An amateur historian interested in the tomb of the amiable child, Elizabeth Akers, felt that Mrs. Verplanck included a restriction regarding the grave into the deed. On August 11, 1900 she wrote “It would seem, too, that she must have made some stipulation about its protection in after time; otherwise, it would hardly seem possible that the monument could have so well sustained the chances of more than a hundred years.”
Supporting Akers's theory, deed records reflect that the tiny plot was conveyed in 1803 to the Recorder of the City of New York, John Prevost, who obviously maintained the gravesite.
In 1821 Claremont was purchased by Joel Post. The Post family retained ownership of the property for decades, converting the mansion to the Claremont Inn around 1860. Guests of the popular roadside inn often walked down the slope towards the cliffs to view the picturesque tomb of the mysterious “amiable child.” A local publication in 1895 would remember that the Claremont Inn “was once known as the Monument House, because if its proximity to the marble monument over the grave of ‘an amiable child.’”
|In 1912 Boys' and Girls' Bookshelf magazine published a photo of the grave--copyright expired|
In the meantime things had drastically changed around the little boy’s tomb as the city had inched northward in the successive decades. In 1873, in preparation for the development of Riverside Park, the city of New York acquired the property from the Post family through “condemnation proceedings,” according to the New-York Tribune. City officials now encountered what the newspaper called “this strange indenture” regarding the protection of the boy’s tomb.
The Tribune wrote “Who says that the city is a mere machine without sentiment? The charge is refuted, for the city accepted the land with the provision that the grave be undisturbed and cared for always.”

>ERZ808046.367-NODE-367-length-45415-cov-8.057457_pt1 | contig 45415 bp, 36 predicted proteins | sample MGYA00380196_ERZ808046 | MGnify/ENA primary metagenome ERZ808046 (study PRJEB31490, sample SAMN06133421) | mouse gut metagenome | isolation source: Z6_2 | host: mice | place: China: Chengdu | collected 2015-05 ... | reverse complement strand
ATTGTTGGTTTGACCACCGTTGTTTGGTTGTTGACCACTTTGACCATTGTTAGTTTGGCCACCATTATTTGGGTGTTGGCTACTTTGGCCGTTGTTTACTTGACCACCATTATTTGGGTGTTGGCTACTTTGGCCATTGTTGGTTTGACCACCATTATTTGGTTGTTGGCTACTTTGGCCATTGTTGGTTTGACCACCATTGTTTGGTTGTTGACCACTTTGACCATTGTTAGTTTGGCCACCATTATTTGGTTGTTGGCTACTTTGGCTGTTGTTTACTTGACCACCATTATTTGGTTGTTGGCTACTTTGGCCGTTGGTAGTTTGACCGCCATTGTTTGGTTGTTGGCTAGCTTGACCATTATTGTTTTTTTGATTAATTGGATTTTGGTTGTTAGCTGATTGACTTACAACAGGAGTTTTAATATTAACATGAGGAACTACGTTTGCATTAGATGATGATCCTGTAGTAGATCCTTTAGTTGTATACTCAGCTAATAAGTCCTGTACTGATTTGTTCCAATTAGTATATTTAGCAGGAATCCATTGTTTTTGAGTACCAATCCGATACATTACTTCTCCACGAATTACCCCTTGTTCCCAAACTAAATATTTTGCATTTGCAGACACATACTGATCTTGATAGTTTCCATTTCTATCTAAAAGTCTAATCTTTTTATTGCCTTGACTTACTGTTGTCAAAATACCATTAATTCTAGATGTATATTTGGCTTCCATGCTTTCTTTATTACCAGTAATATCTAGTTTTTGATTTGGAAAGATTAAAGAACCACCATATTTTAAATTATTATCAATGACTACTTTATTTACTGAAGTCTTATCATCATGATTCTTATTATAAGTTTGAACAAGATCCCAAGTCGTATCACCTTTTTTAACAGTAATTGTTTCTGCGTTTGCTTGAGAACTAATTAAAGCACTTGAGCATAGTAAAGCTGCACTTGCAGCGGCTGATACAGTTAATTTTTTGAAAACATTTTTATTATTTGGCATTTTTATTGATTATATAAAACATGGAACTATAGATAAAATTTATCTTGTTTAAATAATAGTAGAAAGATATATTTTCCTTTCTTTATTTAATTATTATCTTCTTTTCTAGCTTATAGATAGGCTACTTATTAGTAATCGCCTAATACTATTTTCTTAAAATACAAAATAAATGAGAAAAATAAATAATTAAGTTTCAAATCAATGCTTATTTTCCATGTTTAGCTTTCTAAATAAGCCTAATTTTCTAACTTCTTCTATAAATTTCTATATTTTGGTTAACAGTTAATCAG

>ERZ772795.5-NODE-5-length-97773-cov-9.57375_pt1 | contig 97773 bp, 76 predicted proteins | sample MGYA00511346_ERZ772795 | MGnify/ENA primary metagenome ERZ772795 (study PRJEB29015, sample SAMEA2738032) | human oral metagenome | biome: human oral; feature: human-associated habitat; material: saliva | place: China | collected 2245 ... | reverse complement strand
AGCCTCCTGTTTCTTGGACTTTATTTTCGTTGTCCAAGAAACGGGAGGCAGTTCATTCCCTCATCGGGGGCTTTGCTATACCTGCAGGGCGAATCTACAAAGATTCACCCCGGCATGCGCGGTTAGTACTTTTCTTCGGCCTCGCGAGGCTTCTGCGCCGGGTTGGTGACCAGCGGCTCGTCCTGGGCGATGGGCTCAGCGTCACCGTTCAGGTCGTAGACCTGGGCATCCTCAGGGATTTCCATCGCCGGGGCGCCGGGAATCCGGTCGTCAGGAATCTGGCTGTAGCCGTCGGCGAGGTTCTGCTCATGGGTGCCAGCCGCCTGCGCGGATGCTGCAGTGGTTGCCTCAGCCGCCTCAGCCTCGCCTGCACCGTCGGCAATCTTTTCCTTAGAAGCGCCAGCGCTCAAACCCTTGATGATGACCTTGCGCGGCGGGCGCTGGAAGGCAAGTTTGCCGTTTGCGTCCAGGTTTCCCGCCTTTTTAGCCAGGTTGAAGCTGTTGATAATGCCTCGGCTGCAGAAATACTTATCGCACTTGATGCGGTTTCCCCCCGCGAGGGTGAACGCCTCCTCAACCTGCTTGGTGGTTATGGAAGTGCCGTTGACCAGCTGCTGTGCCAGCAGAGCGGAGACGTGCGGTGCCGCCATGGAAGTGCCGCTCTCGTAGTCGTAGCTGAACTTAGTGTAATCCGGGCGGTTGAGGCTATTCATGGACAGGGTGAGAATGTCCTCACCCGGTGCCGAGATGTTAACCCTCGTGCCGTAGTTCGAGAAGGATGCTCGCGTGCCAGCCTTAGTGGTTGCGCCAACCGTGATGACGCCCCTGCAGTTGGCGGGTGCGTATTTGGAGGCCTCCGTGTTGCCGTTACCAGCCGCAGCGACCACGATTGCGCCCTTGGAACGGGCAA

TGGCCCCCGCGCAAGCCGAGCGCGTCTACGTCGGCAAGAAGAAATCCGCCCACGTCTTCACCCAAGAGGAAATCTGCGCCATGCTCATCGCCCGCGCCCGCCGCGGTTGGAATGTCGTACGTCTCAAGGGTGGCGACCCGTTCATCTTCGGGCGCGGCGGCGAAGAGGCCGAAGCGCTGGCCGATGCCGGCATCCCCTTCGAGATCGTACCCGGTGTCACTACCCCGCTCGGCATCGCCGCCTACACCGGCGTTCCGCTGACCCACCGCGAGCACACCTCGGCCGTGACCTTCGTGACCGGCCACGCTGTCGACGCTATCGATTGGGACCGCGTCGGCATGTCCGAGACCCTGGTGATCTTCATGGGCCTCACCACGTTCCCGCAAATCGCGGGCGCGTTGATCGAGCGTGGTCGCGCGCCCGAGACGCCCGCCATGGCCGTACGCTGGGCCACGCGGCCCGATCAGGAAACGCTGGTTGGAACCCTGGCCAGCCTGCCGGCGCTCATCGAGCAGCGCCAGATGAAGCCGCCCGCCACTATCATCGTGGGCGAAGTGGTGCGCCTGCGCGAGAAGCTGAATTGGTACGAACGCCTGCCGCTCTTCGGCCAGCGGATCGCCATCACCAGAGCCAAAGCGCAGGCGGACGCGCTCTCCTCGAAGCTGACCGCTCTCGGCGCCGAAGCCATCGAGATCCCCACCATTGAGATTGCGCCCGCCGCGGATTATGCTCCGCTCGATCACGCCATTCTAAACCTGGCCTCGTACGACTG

|Two bowler-topped gentlemen pause to enjoy the view around 1900 -- photo from the collection of the Museum of the City of New York|
Bellow went on, “It seemed sad and strange to find this solitary, unguarded grave, in a public park, exposed to the rude assaults of lawless idlers. And yet it had stood there for eighty-seven years, and is little injured…There was no romance, I found, connected with the tomb beyond the romance of love and sorrow.”
On April 27, 1897, scarcely a hundred yards from the little marble tomb, the magnificent granite monument to Ulysses S. Grant was dedicated. The irony of the close juxtaposition of the two tombs was not lost on the public nor the press. Catherine Markham wrote a poem, “An Amiable Child,” which began
At Riverside on the slow hillslant
Two memoried graves are seen:
A granite dome is over Grant,
And over a child the green.
With Grant’s Tomb came hundreds of visitors who also paused at the grave of St. Clair Pollock. The Evening World said “the grave is known to as many persons probably as that of Grant himself. A pilgrimage to Grant’s Tomb is regarded as incomplete without a look at the amiable child’s resting place.” But with the throngs of visitors came souvenir seekers. Along with the damage of a century of weather above the rocks of the Hudson River, the boy's white marble monument now suffered vandalism. On June 6, 1900 The Evening World noted “Little St. Clair’s white marble monument has lost much of its pristine fairness because of vandal relic hunters. The urn at the top of the five-foot shaft has been almost entirely chipped off and even the iron railing about the little grave has been hacked away.”
|In 1908 the monument was heavily eroded and damaged -- The New-York Tribune, November 8, 1908 (copyright expired)|
Louelle Everett would not get her wish until 1967 when the Department of Parks replaced the battered but beloved monument with a replica in more durable grey Barre granite. Like the tomb of the great general that overshadows it, St. Clair Pollock’s grave is maintained by the City.
Although not widely known, the little grave still attracts sentiment and attention over two centuries after its erection. As Christian Work: Illustrated Family Newspaper put it in 1901 “The soldier is entombed as one whom the world delighted to honor, and yet how much more to be desired was the lot of that amiable child!”